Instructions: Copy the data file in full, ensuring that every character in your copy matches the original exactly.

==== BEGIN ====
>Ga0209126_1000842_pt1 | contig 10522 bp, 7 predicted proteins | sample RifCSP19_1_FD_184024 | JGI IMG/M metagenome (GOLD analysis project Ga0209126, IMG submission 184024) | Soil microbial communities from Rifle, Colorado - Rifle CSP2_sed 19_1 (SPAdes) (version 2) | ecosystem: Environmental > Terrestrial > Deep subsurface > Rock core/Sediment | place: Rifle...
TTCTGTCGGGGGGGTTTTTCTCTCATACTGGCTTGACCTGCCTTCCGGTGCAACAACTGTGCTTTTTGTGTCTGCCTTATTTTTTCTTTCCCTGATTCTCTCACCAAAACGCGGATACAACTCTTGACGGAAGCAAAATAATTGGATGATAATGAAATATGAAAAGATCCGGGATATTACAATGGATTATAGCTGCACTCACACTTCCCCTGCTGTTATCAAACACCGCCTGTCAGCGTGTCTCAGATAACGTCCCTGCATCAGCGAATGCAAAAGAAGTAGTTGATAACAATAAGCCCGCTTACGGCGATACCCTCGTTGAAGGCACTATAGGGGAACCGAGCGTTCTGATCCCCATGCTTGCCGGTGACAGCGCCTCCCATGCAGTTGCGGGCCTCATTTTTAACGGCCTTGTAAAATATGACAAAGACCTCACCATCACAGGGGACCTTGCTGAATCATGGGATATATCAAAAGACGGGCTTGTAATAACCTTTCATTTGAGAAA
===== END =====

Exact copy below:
>Ga0209126_1000842_pt1 | contig 10522 bp, 7 predicted proteins | sample RifCSP19_1_FD_184024 | JGI IMG/M metagenome (GOLD analysis project Ga0209126, IMG submission 184024) | Soil microbial communities from Rifle, Colorado - Rifle CSP2_sed 19_1 (SPAdes) (version 2) | ecosystem: Environmental > Terrestrial > Deep subsurface > Rock core/Sediment | place: Rifle...
TTCTGTCGGGGGGGTTTTTCTCTCATACTGGCTTGACCTGCCTTCCGGTGCAACAACTGTGCTTTTTGTGTCTGCCTTATTTTTTCTTTCCCTGATTCTCTCACCAAAACGCGGATACAACTCTTGACGGAAGCAAAATAATTGGATGATAATGAAATATGAAAAGATCCGGGATATTACAATGGATTATAGCTGCACTCACACTTCCCCTGCTGTTATCAAACACCGCCTGTCAGCGTGTCTCAGATAACGTCCCTGCATCAGCGAATGCAAAAGAAGTAGTTGATAACAATAAGCCCGCTTACGGCGATACCCTCGTTGAAGGCACTATAGGGGAACCGAGCGTTCTGATCCCCATGCTTGCCGGTGACAGCGCCTCCCATGCAGTTGCGGGCCTCATTTTTAACGGCCTTGTAAAATATGACAAAGACCTCACCATCACAGGGGACCTTGCTGAATCATGGGATATATCAAAAGACGGGCTTGTAATAACCTTTCATTTGAGAAA